This is part one in a series exploring China’s hardware landscape and the companies that will drive next century’s hardware innovation.
It’s undoubtably the primary platform for Chinese makers to debut and sell their smart hardware products. It has totaled more than 1000 smart gadgets, with 95% launching there.
JD is one of the few distributors in China that has realized a considerable sales volume for smart hardware. Apart from JD’s own online store, smart hardware products are also available on JD’s channel on WeChat (JD’s mobile marketplace is the only official shopping channel on the massively popular messaging app).
According to the company, a total of 8.66 million units of smart hardware were sold through JD in 2014. Total orders were 6.75 million, a 280% year-over-year increase. Not long after landing on JD, US-based Misfit found China became its top market for its activity tracker Shine.
For JD, expanding into the smart hardware sector is a no-brainer. Its founder started up more than a decade ago with a physical booth in the Beijing’s Zhongguancun electronics shopping market. Electronics and home appliance accounted for around 80% of JD’s annual revenue in the last three years.
But as it turns out, when it comes to smart gadget, it isn’t so simple as the traditional electronics retail business. It took a while for the whole world to realize the smart hardware economy is fundamentally different from that for the traditional consumer electronics.
In the last few years, makers around the world began to find themselves struggling with either industrial design, manufacturing or financing. JD would have nothing to sell if makers couldn’t manage to ship products.
What’s interesting is JD responded in a big way, far beyond our expectations for an online retailer. A variety of initiatives were developed in the last couple of years to engage products at various stages. They are now under a dedicated division, JD Smart.
The division now operates a crowdfunding site, a retail site, a pre-order platform and an online community for users to test out new gadgets. It offers makers Cloud services, a software development platform, and development kits by partnering with third parties. Also, it has opened two JD Milk Tea Shops, experience stores which host products available on JD or of its partners’, in Beijing and Shenzhen, respectively.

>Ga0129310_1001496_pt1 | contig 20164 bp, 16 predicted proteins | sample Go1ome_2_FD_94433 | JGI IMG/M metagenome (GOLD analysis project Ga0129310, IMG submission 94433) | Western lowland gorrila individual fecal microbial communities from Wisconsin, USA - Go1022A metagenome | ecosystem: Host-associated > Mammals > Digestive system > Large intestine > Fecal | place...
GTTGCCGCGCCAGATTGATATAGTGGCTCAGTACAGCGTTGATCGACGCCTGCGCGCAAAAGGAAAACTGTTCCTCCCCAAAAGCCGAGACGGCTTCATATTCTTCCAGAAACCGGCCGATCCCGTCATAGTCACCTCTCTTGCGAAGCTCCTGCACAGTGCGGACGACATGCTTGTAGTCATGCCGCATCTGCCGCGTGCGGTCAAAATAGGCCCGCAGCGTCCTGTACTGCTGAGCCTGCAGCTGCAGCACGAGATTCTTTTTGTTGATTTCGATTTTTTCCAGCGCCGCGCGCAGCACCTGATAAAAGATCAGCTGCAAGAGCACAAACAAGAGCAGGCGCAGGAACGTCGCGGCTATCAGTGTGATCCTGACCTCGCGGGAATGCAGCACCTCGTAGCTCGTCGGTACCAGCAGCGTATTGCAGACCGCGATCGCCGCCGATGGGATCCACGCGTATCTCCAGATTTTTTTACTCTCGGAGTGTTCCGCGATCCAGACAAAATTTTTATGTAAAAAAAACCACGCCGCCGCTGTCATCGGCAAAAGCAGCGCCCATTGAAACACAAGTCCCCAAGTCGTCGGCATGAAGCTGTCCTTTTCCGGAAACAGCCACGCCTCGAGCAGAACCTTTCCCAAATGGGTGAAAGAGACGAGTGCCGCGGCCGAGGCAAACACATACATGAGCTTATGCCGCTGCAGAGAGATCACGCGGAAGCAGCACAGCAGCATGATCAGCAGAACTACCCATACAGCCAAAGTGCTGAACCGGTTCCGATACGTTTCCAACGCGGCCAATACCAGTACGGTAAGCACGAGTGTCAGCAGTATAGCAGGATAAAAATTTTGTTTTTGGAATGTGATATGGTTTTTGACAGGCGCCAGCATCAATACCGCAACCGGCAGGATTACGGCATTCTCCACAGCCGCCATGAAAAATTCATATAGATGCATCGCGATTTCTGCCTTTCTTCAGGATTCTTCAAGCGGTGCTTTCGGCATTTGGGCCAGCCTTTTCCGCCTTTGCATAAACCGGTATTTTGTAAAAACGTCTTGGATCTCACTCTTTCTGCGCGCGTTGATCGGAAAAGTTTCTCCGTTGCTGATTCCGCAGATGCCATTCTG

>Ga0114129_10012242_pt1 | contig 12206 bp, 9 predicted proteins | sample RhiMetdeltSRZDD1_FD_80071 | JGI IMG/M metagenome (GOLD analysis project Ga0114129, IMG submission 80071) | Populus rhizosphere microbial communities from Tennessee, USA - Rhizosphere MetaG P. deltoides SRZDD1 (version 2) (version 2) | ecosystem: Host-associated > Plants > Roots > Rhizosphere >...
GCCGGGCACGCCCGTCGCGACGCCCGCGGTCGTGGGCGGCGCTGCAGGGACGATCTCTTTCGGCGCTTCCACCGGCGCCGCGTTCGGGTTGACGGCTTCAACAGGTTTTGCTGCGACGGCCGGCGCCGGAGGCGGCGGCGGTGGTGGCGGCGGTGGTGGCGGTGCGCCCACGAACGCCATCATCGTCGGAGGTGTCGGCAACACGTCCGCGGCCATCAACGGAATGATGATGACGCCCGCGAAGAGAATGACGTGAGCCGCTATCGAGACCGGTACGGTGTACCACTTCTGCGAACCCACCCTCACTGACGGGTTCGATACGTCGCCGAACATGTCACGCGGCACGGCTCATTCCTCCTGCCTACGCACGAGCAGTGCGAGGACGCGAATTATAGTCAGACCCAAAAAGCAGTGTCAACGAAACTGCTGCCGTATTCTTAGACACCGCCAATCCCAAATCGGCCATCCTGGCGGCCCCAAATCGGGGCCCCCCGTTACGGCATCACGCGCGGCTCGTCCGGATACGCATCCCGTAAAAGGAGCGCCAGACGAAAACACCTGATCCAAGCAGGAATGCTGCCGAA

A few other big Chinese tech companies also want a piece of China’s smart hardware market, and their approaches are similar to JD: providing supporting services hoping hardware products to connect to their platforms and store user data with them. Baidu announced its plans in the first half of 2014, offering Cloud services and an online store. Alibaba unveiled Alink platform in mid-2014. Tencent, Xiaomi and JD are the most ambitious.
JD has rolled out JCloud, which provides Cloud storage and data analytics services, and JD Cloud Assistant (our translation), an app that can integrate functions and features of various hardware products. Some 300 products had connected to JD Cloud Assistant as of March 2015.
JD+ said earlier this year that its goal was to have some 100 projects hatch over the next three years, and help 80% of them successfully raise the next round of funding, while bringing 30 of them into an acceleration program.
More recently JD and HWTrek, the Taiwan-based smart hardware platform funded by JD, initiated the Spice program which is dedicated to bringing early-stage foreign hardware products to China market.
JD has also began investing in hardware startups in or outside of China. Its portfolio companies include PICOOC (with product lines similar to Fitbit’s), iqegg (air purifier), Broadlink (IoT solutions) and Misfit.
- China’s Smart Hardware Landscape 2: The Xiaomi Model
- China’s Smart Hardware Landscape 3: A New Game Created by WeChat
- China’s Smart Hardware Landscape 4: A Tough But Unavoidable Market
Image credit: JD